The family that games together stays together
NEW YORK: The family that plays an online game together may get more exercise together, a new study suggests.
Sound counter-intuitive? Well, researchers have long struggled with finding ways to coax families to move more, but the online game – where the only prize was a lowly mug – convinced spouses, parents and kids to log more steps in their daily walking routines.
While all of the participants were white, and richer and healthier than most others their age in the US, the study authors believe the approach holds plenty of potential.
Games are “a promising approach to improve daily health behaviours”, said Dr Mitesh Patel. He is an assistant professor of medicine and health care management at the University of Pennsylvania in Philadelphia. “But the design of the game is critical to its success.”
More than half of adult Americans don’t get enough exercise, according to Patel. There’s evidence that connections with other people can help individuals exercise more, but “most exercise programmes focus on the individual and don’t harness these interactions from social networks”.
For the new study, the researchers sent step-tracking technology, such as a Fitbit, to the participants. The investigators also provided an app to family members enlisted in the study. One person in each family group was randomly chosen to be tracked each day, and the group gained points if that person met goals for steps.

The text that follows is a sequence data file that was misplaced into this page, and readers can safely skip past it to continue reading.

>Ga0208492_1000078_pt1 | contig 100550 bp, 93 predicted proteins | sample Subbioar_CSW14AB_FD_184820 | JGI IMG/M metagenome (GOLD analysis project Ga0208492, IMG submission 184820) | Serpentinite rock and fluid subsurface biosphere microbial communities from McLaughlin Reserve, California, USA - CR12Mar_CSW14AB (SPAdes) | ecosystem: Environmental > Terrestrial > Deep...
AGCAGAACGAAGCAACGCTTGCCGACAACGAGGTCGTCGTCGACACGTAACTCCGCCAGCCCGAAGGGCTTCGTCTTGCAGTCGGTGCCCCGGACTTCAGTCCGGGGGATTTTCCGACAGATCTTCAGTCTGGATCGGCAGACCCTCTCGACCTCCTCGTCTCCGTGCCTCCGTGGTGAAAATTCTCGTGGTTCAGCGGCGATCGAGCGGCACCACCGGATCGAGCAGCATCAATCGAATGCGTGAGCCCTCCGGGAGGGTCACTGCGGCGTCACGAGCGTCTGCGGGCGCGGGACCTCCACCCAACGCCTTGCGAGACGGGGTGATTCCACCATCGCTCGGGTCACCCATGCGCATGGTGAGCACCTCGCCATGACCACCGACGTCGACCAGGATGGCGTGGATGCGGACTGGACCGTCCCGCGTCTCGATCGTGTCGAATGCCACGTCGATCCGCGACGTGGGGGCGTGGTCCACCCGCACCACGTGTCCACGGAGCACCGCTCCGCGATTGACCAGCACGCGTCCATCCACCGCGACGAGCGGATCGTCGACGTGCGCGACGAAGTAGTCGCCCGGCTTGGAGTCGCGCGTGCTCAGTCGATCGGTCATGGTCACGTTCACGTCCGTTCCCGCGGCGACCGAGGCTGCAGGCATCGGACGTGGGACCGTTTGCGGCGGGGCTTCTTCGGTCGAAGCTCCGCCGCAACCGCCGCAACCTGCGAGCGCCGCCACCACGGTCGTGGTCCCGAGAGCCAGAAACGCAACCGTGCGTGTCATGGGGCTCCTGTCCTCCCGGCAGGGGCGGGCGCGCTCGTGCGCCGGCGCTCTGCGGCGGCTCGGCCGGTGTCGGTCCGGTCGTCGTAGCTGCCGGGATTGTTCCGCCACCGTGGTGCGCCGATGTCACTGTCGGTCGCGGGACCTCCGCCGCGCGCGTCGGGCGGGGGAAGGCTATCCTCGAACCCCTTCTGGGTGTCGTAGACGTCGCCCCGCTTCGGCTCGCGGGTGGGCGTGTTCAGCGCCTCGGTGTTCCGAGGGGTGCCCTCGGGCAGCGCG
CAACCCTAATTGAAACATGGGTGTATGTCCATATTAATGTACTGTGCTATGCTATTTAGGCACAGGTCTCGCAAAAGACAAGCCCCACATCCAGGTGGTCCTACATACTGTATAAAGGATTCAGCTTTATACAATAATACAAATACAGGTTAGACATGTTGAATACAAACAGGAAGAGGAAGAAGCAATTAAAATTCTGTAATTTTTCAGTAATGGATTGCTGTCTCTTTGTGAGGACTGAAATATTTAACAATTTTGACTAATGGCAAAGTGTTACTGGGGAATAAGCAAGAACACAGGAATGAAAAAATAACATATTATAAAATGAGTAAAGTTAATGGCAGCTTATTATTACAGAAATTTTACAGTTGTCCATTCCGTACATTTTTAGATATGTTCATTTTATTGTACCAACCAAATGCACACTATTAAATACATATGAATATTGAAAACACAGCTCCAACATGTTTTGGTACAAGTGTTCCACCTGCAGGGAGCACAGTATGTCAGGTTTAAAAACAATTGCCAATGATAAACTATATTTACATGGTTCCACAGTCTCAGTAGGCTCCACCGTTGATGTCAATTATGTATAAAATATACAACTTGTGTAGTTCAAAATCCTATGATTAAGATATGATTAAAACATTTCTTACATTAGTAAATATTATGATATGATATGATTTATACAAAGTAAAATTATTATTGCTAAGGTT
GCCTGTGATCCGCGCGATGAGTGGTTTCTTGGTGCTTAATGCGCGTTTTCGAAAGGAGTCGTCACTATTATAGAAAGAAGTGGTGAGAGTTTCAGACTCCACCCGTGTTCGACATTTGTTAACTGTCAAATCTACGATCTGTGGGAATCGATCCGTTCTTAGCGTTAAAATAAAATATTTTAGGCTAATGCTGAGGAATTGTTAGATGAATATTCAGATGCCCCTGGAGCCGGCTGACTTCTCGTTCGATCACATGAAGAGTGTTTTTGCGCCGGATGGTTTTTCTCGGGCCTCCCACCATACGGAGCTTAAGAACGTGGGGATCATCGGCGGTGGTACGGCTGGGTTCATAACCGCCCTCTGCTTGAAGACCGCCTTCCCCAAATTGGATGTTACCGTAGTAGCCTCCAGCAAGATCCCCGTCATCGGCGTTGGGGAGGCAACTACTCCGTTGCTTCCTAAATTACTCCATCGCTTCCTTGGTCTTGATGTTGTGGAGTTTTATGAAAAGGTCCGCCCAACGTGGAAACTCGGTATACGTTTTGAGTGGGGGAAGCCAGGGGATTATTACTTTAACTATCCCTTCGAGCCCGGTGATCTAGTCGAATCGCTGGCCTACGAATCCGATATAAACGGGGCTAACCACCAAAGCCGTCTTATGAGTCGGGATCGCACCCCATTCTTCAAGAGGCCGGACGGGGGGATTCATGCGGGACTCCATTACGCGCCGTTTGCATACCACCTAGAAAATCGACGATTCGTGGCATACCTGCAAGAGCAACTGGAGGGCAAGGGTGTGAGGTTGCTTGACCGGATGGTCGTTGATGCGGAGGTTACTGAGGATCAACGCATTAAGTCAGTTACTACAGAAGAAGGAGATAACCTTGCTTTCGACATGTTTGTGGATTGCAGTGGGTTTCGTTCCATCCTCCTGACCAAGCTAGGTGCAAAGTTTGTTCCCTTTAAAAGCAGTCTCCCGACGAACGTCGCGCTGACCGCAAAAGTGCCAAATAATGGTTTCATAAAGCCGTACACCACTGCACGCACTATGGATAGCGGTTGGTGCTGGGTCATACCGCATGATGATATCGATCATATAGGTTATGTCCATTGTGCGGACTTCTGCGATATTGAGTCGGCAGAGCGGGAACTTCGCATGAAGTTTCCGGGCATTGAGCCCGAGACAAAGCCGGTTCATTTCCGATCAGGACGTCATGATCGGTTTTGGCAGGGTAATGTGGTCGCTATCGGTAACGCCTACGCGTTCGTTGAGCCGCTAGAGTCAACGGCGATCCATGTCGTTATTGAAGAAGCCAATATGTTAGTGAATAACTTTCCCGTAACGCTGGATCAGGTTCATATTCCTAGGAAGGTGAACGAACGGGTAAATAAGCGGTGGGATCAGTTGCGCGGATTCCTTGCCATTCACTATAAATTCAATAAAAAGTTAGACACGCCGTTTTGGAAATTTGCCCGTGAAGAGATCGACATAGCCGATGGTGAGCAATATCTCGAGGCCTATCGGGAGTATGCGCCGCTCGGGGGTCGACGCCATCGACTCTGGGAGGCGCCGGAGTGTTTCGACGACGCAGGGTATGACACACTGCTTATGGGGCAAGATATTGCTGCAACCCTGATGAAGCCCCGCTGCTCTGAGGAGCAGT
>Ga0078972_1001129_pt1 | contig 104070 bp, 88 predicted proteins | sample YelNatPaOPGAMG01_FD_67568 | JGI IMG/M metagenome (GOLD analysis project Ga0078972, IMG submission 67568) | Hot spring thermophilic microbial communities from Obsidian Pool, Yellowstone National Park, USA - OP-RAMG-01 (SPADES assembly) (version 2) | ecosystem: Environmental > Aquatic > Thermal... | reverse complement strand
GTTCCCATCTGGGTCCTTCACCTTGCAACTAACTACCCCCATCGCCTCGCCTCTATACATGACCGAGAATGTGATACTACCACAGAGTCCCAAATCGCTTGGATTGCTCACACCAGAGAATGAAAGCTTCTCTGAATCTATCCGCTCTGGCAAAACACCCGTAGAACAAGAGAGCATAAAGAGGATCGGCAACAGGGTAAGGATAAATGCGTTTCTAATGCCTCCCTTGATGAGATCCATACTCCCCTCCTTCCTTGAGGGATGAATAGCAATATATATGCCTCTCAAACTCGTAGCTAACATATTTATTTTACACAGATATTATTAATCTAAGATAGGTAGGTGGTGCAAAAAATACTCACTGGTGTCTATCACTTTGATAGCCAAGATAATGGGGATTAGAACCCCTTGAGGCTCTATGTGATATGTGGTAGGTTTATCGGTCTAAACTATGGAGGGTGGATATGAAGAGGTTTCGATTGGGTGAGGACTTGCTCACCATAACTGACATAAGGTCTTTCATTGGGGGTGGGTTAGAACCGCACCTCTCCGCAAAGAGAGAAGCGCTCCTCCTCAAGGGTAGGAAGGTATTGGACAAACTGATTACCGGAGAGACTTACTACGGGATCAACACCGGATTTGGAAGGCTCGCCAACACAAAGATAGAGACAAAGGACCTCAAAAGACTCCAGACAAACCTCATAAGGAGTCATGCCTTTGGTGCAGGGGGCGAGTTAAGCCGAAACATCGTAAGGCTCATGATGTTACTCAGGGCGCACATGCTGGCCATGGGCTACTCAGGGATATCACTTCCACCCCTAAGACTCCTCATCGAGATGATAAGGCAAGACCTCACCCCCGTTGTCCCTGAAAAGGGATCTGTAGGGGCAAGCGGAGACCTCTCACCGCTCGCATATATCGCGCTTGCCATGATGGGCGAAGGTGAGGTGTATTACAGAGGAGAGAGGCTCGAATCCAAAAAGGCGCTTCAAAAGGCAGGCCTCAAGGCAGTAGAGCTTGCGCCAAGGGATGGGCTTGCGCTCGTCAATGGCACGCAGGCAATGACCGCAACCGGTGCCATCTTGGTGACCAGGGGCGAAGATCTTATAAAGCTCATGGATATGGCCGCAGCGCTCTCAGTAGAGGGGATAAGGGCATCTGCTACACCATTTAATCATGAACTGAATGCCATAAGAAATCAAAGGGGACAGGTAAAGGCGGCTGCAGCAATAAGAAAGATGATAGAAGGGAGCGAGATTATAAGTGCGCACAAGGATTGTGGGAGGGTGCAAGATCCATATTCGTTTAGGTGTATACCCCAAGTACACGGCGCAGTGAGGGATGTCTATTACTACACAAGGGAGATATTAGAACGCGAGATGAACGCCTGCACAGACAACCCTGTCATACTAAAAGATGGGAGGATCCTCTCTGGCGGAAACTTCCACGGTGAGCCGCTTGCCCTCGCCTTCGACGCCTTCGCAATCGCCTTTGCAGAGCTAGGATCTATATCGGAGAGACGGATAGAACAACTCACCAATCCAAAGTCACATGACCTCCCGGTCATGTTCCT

“Everyone got five lifelines to use on days they were sick or couldn’t achieve their goals for other reasons. This provided a sense of forgiveness,” Patel said. At the end of 12 weeks, groups would receive mugs if they met certain exercise goals. There were no other prizes.
Two hundred people from 94 family groups took part in the study. Overall, they were significantly different than the US general population: 56% were female and their average age was 55. The group was active overall, exercising an average of about 7 500 steps a day before the study began; Patel said the average in the US is closer to 5 000 steps.
Also, all participants were part of the Framingham Heart Study, a long-term study of health in a Massachusetts town. About half of the participants were assigned to play the game and get messages about their step goals, while the others only received the messages (the “control” group).
In an accompanying commentary, researcher Dr Ichiro Kawachi writes that “much remains to be learned about gamification” – a term that refers to the use of games to encourage actions like buying a product or exercising more.
In virtual reality (including games like Pokemon Go), “the line between entertainment and public health is becoming progressively blurred”, wrote Kawachi.
According to Kawachi, there’s an opportunity to use technology to make improving health an “engaging, fulfilling and fun activity”.
The study was published in the journal JAMA Internal Medicine. – New York Times